Beginning of the Fisheries Innovation Platform
The Fisheries Innovation Platform (FIP) is a three-year project that was established by the Dutch Minister of Agriculture, Nature and Food Quality in November 2006. It was set up to encourage innovation towards a sustainable and profitable development of the North Sea fisheries sector and the related supply chain.
The Platform provides encouragement and support to entrepreneurs throughout the fisheries supply chain who wish to innovate while taking economic, ecological as well as societal facets into account.
The Fisheries Innovation Platform has ten members who represent various sectors of society, including research, NGO’s, politics, government and the fisheries industry. The platform is supported by an advisory group containing fishermen.
The Fisheries Innovation Platform counsels the Ministry of Agriculture, Nature and Food Quality on the eligibility of individual companies or projects to financial support. It also identifies promising developments, innovations and ambitions for North Sea fisheries and its related supply chain.
In the short term, the Platform supports innovation aimed at saving costs and energy, reducing the impact on natural environments and increasing product quality and profitability. The Platform deems it important that fisheries and related supply chain partners co-operate towards innovation and interact with stakeholders in the wider society.
In the long term, the Fisheries Innovation Platform aims to initiate a debate on the future of fisheries and to come up with new ideas and solutions.
The Platform encourages and supports tangible initiatives delivering short-term results, while at the same time aiming for long-term targets.
Ambitions Dutch North Sea Fisheries
The sea: our ecological and economic capital
In 2025, fishermen have come to see the sea as an economic asset—the kind of asset that needs proper management to let it keep its long-term value. The fish market’s supply side has changed considerably. Fleet, capacity and fishing techniques are continuously adjusted to maintain a sustainable ecological balance. The same is true for fishing areas, the number of days vessels spend at sea and the species that are captured. Fishermen are no longer seen as hunters of the sea but as responsible stewards. Fisheries no longer depend on a very limited number of species. What is currently seen as worthless and unintended by-catch will then be considered a rich harvest, its potential fully exploited. In 2025, many interests will be competing for space at sea, just as they now do on land, and fisheries will play a central role in such discussions.
Value creation is key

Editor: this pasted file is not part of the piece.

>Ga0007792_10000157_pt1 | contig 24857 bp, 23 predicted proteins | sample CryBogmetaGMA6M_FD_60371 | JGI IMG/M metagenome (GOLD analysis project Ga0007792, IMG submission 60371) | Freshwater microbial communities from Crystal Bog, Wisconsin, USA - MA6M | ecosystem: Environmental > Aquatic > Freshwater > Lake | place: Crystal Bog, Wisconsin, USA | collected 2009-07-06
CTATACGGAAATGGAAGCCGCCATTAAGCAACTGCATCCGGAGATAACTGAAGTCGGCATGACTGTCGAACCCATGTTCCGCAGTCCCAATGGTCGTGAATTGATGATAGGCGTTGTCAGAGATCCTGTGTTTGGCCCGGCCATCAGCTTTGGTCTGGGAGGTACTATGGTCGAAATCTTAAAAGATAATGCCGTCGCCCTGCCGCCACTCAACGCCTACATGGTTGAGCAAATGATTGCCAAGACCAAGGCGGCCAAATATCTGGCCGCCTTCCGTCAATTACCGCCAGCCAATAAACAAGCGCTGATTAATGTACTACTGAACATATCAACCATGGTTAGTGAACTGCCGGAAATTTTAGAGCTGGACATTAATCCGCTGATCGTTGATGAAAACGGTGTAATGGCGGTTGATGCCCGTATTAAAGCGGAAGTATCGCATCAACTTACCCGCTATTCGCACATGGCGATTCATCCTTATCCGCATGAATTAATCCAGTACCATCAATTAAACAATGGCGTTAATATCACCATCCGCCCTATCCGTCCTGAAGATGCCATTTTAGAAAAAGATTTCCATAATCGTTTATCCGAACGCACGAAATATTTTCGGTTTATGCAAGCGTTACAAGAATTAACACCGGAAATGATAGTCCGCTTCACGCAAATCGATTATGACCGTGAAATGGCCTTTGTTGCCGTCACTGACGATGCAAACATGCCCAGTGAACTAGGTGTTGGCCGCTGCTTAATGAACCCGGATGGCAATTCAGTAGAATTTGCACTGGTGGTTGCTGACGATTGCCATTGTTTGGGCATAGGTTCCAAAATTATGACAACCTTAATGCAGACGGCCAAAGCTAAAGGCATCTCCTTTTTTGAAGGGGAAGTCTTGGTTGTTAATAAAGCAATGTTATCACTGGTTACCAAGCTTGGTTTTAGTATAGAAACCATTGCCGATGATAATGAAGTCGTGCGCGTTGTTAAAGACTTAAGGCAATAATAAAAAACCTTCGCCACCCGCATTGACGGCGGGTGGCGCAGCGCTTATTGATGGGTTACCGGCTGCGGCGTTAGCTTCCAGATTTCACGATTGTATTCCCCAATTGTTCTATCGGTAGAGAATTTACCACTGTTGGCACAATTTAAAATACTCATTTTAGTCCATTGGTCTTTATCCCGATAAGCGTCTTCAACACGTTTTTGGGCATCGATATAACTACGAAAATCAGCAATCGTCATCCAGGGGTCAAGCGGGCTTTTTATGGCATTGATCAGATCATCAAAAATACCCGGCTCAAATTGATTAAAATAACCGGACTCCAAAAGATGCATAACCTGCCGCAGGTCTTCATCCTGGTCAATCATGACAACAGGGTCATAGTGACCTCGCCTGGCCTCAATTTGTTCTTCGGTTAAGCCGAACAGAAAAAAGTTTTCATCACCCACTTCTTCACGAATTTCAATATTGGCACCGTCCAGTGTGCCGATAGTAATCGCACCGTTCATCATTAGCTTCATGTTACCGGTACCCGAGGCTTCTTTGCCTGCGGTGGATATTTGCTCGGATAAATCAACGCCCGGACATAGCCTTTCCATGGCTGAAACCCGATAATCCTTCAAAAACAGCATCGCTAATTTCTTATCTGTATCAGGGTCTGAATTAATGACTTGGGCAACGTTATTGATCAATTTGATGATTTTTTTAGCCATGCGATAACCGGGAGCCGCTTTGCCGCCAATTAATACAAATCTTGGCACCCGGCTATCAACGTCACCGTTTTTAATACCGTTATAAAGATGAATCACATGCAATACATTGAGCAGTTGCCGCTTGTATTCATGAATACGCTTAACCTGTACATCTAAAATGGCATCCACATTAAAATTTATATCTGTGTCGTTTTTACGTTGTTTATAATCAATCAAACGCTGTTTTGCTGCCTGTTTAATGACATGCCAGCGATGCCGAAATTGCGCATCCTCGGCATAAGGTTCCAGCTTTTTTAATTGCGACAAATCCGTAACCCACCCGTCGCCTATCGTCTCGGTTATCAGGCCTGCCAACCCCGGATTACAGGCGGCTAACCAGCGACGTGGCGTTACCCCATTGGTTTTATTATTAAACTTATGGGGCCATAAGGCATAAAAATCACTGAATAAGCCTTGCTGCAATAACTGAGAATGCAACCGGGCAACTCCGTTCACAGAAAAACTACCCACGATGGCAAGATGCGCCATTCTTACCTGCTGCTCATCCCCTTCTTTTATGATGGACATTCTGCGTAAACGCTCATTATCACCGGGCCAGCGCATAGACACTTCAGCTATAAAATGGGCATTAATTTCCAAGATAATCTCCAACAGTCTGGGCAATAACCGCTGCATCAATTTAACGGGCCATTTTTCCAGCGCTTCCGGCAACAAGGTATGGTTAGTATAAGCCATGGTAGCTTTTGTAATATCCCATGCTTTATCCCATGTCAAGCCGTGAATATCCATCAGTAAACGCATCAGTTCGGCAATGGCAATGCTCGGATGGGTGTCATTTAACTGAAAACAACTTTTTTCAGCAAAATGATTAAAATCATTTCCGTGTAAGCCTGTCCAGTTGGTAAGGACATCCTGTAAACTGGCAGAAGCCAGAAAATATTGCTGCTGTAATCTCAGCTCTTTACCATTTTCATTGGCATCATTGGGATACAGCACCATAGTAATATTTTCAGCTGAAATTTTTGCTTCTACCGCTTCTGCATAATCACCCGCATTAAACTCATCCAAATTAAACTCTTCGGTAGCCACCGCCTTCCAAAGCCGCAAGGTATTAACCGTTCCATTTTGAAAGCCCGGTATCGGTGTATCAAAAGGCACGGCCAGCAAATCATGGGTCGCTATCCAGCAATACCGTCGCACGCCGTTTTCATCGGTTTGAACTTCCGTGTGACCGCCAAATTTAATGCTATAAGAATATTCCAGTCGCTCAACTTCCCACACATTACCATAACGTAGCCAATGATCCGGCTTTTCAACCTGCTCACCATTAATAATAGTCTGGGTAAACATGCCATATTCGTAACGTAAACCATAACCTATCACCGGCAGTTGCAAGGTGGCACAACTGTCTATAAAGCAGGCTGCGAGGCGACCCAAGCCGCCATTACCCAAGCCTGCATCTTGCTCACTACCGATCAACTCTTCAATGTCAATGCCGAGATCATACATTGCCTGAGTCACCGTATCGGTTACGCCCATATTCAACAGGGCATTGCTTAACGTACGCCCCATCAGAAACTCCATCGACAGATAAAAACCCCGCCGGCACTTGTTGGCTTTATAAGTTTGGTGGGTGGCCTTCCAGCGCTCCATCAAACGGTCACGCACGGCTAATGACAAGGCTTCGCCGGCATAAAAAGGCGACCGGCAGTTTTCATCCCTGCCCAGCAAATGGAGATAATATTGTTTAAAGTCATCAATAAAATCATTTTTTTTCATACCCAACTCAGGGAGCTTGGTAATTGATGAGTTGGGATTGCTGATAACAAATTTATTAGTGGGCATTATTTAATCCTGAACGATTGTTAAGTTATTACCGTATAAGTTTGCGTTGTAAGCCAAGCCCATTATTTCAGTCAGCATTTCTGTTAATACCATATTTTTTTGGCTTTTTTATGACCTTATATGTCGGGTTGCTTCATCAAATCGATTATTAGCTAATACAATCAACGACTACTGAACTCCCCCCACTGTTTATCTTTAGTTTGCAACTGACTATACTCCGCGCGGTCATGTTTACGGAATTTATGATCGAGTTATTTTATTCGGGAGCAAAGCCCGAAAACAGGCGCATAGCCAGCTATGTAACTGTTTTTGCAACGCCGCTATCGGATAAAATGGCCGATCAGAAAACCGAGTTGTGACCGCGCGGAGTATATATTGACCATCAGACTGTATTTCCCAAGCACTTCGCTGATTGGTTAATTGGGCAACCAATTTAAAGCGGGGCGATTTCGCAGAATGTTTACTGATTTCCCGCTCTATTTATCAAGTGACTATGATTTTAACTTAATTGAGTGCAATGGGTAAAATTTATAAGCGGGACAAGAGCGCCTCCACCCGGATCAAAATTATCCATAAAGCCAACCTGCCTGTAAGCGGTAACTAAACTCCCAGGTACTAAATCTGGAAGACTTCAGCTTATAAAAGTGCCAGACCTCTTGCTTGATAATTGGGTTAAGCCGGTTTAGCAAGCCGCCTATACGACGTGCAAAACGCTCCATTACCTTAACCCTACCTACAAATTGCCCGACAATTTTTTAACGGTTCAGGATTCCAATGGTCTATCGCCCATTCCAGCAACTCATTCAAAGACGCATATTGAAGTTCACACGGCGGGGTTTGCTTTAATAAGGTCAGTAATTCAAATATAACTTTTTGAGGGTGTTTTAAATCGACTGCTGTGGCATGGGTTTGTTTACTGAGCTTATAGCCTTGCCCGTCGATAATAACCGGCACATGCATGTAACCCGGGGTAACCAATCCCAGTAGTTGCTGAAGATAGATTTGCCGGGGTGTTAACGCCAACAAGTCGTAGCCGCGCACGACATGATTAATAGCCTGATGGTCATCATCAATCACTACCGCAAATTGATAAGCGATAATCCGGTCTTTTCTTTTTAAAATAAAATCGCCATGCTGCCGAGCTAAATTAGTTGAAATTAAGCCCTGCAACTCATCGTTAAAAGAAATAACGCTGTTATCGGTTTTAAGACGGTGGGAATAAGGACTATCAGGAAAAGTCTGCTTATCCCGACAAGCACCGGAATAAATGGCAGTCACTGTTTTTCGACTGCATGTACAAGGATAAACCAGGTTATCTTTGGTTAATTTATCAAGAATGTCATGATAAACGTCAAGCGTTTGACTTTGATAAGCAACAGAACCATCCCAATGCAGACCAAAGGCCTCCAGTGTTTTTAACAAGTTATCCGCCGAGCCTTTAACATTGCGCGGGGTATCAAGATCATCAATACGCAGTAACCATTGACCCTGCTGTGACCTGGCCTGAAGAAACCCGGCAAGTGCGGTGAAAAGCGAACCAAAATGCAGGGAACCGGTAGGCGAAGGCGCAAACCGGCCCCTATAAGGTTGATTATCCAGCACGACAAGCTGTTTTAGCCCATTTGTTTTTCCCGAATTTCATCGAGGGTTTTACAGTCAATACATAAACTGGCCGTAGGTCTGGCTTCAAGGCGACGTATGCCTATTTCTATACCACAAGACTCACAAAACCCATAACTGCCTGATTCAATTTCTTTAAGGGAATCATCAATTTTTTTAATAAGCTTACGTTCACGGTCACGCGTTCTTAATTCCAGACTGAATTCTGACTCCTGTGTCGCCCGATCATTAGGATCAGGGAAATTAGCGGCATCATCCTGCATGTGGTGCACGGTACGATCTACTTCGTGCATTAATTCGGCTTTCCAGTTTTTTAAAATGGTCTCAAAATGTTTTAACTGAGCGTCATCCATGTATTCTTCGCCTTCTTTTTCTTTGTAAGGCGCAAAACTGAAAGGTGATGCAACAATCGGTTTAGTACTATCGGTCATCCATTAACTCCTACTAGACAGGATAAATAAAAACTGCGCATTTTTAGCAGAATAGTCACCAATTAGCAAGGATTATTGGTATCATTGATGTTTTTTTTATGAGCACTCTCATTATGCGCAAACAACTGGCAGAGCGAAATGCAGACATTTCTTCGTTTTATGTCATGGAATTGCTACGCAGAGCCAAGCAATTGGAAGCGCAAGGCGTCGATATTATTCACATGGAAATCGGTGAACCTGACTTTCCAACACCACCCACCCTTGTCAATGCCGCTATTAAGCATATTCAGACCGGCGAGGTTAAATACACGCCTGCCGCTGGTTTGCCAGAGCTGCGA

In 2025, the fishing industry fully exploits fundamentally favourable market conditions: a large and growing demand for seafood combined with a limited supply. Rather than providing commodities, the fisheries sector will offer a wide range of highend products with strong market identities. Value creation, driven by concepts like ‘delicacy’, ‘specialty’ and ‘caught in the wild’, will be key, cost saving will play a less dominant role. Fish will enjoy a strong and positive image that is based on sustainable production methods that take animal welfare into account. Like any high-end product on the market, seafood cannot afford to have a reputation of not being sustainable. The sector employs sophisticated marketing concepts and invests continuously in product innovation. Fisheries sectors elsewhere will follow these examples because markets require them to do so.
To be successful in the long run, companies have to know how to take advantage of developments elsewhere. Only those that do will be able to turn threats into new opportunities and into new business. In 2025, fishermen have become versatile maritime entrepreneurs who combine fishing with additional maritime business activities, fully exploiting the sector’s strengths and expertise in areas such as recreational services, healthcare, the ability to harvest many different fish species and strong links with fish farming and other offshore activities. Once perceived as members of a closed community, in 2025 fishermen have an open and innovative mindset and have forged relationships with other economical sectors. A healthy, broad-based business sector has established itself with the ability to take ecological resources into account. Economically, the sector has become largely independent from government funding.
Towards new energy
According to Dennis Meadows, a researcher at the Massachusetts Institute of Technology and an honorary member of the Club of Rome, world oil production will peak around 2015. After that, demand will continue to rise while supply slowly declines. In the long run, decreasing fossil fuel prices are therefore highly unlikely; on the contrary, further price increases should be anticipated. In 2025, the fisheries sector will have succeeded in making an energy transition, having reduced its use of fossil fuels by 90 percent. The sector has radically changed its thinking on energy consumption, using expertise and innovations from other sectors. The fisheries sector serves as a model for the shipping industry as a whole.